What you need to know in business: Friday

MATT NIPPERT
Last updated 08:42 25/07/2014

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Industries

Lines company may sell BOP investment Connor reapplies for takeover approval Angry investors tackle Pyne Gould Corp Air NZ legal victory over surcharge appealed Sharebroker eyes civil action against South Canterbury Finance SFO investigates Trends Publishing Lyttelton port workers begin overtime ban Dairy bounce-back tipped after GDT auction Auckland housing market unique Support for talk of Spark, Vodafone undersea cable

What you need to know on Friday morning, July 25.

- NZX50 up 28.2 points (0.5 per cent) to 5174.7
- NZ dollar at US85.74 cents, A91.05c, 87.30yen, 50.48p, 63.69€c
- Brent crude oil at US$107.11 a barrel (down US$0.92)
- Spot gold at US$1292.62 an ounce

WHAT'S ON TODAY

- Agribusiness firm Scales Corporation lists on the NZX today. The company had earlier been picked up by Direct Capital following the South Canterbury Finance receivership, and the float will raise $149 million.

STOCKS TO WATCH

- Xero, Rod Drury's mostly-up rollercoaster, has been a godsend for early investors but a headache for market-watchers who have to contend with a large-cap stock occasionally gyrating in price like a Penny Dreadful. The company's AGM flagged a possible New York listing, pushing the stock up $1 to $24.50 in yesterday's trading. Will there be another rebound?

TOP INTERNATIONAL NEWS

- The International Monetary Fund (IMF) trimmed this years' global growth forecasts from 3.7 pear cent to 3.4 per cent overnight, largely on the back of an unexpected contraction in the Untied States.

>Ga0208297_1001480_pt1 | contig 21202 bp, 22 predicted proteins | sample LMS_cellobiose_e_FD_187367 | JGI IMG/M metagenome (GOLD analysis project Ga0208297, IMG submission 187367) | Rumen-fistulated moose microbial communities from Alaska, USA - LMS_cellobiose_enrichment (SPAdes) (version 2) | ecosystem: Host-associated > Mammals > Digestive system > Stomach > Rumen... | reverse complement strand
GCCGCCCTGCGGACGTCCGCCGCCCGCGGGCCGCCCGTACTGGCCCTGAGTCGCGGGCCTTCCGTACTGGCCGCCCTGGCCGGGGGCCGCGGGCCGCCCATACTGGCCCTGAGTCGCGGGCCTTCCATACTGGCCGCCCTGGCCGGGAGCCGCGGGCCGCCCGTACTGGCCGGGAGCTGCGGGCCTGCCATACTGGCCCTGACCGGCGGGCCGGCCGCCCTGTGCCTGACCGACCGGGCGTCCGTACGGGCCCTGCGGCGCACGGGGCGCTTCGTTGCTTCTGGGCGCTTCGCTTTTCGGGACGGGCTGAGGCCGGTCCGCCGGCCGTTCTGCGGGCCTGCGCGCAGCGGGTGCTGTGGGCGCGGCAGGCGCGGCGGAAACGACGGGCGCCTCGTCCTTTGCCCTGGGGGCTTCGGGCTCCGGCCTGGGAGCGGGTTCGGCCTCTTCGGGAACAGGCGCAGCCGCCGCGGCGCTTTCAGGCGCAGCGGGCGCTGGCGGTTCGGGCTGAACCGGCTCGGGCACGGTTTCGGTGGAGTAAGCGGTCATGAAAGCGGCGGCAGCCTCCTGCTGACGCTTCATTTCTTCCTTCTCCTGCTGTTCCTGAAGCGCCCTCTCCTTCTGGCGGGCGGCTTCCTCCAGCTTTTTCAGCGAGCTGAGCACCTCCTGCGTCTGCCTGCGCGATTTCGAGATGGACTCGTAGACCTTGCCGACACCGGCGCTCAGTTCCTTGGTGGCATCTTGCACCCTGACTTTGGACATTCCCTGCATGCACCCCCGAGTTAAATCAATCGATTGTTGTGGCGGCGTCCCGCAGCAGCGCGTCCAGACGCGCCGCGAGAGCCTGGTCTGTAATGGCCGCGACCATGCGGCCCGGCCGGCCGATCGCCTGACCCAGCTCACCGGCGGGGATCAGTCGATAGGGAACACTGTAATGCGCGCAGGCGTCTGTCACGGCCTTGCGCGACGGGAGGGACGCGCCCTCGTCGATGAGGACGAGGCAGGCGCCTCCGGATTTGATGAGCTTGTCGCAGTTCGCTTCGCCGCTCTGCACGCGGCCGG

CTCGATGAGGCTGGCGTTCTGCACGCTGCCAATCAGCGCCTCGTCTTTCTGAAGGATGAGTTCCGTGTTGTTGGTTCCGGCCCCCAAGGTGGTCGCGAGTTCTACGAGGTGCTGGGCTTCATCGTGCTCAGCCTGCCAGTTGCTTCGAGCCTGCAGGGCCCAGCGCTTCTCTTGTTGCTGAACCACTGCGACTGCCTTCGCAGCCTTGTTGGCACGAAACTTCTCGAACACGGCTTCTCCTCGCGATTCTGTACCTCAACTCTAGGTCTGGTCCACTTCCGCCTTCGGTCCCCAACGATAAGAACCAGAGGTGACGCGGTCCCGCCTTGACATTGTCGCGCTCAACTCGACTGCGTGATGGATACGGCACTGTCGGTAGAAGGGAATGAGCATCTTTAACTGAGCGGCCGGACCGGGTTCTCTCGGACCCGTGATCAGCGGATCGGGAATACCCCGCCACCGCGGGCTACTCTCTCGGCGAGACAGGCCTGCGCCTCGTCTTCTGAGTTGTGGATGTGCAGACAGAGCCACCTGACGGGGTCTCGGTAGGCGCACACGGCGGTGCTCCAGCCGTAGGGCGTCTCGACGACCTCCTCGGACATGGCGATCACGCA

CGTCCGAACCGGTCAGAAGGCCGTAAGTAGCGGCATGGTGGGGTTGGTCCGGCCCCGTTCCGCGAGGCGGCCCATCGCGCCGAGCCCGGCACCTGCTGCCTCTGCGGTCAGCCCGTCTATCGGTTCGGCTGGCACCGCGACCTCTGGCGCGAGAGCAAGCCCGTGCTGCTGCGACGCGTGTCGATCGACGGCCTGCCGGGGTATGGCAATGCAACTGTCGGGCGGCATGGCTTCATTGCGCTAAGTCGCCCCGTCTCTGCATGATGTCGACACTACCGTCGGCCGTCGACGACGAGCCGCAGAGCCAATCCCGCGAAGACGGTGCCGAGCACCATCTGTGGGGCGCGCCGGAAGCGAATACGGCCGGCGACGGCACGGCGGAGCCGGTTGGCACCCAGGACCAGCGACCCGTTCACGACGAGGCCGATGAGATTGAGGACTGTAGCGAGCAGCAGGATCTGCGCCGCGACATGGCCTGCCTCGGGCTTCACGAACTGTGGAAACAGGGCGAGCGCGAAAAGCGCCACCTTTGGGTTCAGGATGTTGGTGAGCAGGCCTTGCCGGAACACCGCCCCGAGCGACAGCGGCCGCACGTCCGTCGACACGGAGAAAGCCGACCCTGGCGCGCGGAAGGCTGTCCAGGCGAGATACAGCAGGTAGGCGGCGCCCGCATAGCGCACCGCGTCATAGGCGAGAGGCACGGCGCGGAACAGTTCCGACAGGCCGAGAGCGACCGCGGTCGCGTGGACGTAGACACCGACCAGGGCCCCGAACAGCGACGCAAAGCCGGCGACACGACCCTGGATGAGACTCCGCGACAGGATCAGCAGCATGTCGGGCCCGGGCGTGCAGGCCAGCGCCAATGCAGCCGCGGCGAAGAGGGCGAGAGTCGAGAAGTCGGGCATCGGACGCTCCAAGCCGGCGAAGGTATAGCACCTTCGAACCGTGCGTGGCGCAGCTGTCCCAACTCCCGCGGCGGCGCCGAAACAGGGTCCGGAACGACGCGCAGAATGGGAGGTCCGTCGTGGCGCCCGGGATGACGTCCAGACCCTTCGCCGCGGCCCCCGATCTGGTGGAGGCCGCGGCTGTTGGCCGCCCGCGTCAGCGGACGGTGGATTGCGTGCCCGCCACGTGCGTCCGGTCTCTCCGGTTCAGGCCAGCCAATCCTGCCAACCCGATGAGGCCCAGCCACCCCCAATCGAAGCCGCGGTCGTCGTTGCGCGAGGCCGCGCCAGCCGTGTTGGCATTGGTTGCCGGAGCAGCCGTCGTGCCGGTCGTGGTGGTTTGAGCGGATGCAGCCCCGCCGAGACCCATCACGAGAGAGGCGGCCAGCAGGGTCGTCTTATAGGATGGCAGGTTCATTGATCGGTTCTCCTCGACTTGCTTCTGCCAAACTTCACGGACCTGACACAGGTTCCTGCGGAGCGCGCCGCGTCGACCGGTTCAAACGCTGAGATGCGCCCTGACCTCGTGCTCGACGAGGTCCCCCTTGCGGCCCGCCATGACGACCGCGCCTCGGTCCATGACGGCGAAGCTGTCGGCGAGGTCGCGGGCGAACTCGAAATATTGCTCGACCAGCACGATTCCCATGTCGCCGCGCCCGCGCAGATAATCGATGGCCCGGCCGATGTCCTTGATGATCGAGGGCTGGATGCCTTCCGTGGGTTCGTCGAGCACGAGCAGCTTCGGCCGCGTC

Non-business news on the world pages also played a part, with the IMF driving down Russia's prospects due to "geopolitical tensions". Russia's adventures in Ukraine, leading to the annexation of the Crimea and support for east-Ukraine separatists have drawn sharp international condemnation especially following the downing of the Malaysia Airlines flight MH17.

SOMETHING ELSE FOR YOUR MORNING

- Middle East Terror group Isis may be bloodthirsty killers who document their atrocities on social media, but they appear to be able to make the trains run on time. A New York Times reporter managed to spend six days in Isis-controlled Syria and reported locals chafed at harsh religious sanctions but appreciated the level of stability provided to the war-torn region.

But order at what cost? The New York Times declined to identify who it had sent to Syria to file their report, or even who they had talked to, citing the mortal danger posed by Isis to both themselves and their sources.

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